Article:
In another post I outlined the reasons why sorting and grading alpaca fiber is beneficial. Since shearing our alpacas, I have spent many hours in the fleece room sorting my fiber and getting it ready for the mill. To do this you need some basic tools. Apart from a skirting table  you will need large bins with a  plastic bag,( I use plastic pop up bins often used for gathering leaves) for each grade. For your bins an index card with the grade number kept in place by a clothes peg works well. You need white and black paper so that you can see the individual fibers.  Fiber samples of measured micron for comparison are necessary. I have a range of samples that I have collected on my various sorting courses but you can make your own collection. When you send your fiber to be tested, keep your own sample. When you get the results you can label your samples with the micron count. I use snack bags which you can easily write on.

I think there are a couple of mental hurdles to get over when you start sorting your fiber. One is the idea of combining fleece of the same grade rather than processing individual animals. The other is that where the fiber comes from on the animal is not important, it is only the grade that counts. Neck fiber is often the same length and micron as the blanket. Unless you have a highly uniform fleece, you will find that there may be more than one grade in your blankets. Take samples from different parts of the fleece and compare them. This will give you an idea of any variation in grade. The different grades go into the appropriate bin.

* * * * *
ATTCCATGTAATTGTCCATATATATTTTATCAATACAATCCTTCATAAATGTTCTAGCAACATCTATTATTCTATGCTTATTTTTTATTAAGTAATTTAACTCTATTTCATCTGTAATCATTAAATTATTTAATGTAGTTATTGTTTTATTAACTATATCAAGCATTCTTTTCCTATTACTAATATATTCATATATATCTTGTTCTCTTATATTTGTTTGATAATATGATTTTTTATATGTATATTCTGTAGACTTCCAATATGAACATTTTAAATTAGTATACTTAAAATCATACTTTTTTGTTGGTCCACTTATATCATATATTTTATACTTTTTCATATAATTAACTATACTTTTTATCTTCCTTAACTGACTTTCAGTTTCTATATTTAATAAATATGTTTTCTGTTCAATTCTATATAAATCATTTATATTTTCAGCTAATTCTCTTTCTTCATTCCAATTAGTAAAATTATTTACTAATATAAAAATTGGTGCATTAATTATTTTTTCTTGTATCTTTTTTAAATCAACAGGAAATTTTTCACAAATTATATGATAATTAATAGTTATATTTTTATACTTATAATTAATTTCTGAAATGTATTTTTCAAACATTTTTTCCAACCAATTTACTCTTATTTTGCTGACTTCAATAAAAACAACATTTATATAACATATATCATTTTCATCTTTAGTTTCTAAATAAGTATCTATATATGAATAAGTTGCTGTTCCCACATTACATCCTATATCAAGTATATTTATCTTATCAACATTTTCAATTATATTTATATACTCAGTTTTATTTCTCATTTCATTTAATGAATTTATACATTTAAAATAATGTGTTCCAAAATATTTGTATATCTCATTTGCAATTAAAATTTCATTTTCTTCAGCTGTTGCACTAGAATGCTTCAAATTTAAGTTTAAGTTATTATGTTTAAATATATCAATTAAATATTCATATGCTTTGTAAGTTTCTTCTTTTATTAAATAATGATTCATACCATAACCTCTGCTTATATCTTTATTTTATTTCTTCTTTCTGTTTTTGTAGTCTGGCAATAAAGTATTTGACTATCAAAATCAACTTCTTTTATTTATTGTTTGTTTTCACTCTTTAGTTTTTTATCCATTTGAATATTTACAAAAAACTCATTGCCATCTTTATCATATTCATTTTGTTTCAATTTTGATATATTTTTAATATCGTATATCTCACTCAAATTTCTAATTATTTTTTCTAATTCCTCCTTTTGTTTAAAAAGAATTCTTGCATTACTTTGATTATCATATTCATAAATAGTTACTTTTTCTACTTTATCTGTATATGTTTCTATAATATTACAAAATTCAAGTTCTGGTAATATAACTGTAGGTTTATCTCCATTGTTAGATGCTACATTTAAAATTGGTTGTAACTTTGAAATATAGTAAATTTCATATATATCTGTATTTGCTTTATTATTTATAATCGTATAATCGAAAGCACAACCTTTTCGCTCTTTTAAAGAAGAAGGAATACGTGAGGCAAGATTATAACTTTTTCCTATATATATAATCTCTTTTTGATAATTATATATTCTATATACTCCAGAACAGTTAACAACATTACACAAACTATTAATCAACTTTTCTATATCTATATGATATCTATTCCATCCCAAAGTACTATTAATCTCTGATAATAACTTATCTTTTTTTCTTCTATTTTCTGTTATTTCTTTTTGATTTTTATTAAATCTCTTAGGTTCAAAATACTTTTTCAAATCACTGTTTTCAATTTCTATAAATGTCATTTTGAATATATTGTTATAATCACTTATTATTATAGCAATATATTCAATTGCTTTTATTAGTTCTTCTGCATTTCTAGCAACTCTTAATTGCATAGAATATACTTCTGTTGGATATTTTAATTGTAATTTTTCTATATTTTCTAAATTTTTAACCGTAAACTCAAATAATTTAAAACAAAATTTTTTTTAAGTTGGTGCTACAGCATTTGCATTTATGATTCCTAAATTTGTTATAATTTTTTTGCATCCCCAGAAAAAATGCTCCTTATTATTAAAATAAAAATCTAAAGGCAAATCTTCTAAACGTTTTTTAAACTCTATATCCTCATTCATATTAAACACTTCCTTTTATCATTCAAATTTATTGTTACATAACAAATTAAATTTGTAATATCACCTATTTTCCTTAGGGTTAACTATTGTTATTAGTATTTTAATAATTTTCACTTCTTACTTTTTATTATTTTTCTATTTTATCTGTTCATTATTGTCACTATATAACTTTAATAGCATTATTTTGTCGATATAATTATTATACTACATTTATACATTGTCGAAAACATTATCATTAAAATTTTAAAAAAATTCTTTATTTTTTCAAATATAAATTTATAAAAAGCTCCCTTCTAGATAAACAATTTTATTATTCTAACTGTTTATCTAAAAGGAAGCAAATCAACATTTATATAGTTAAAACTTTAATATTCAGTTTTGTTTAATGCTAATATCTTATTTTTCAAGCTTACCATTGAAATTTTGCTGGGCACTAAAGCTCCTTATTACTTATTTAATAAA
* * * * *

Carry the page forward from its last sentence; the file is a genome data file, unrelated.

One thing to check while sorting is staple length. Keep the difference in length to 1.5 inches for the best results. I have a range of colors in my herd and I usually start at white and then work through the other colors. If you end up with small amounts of one grade in certain colors, think of combining them. You can do this with any of the colors creating a new color once they are blended at the mill.

It takes a lot of practice to be able to determine grade and micron but you will see the difference in the end result from the mill. It really is worth the effort!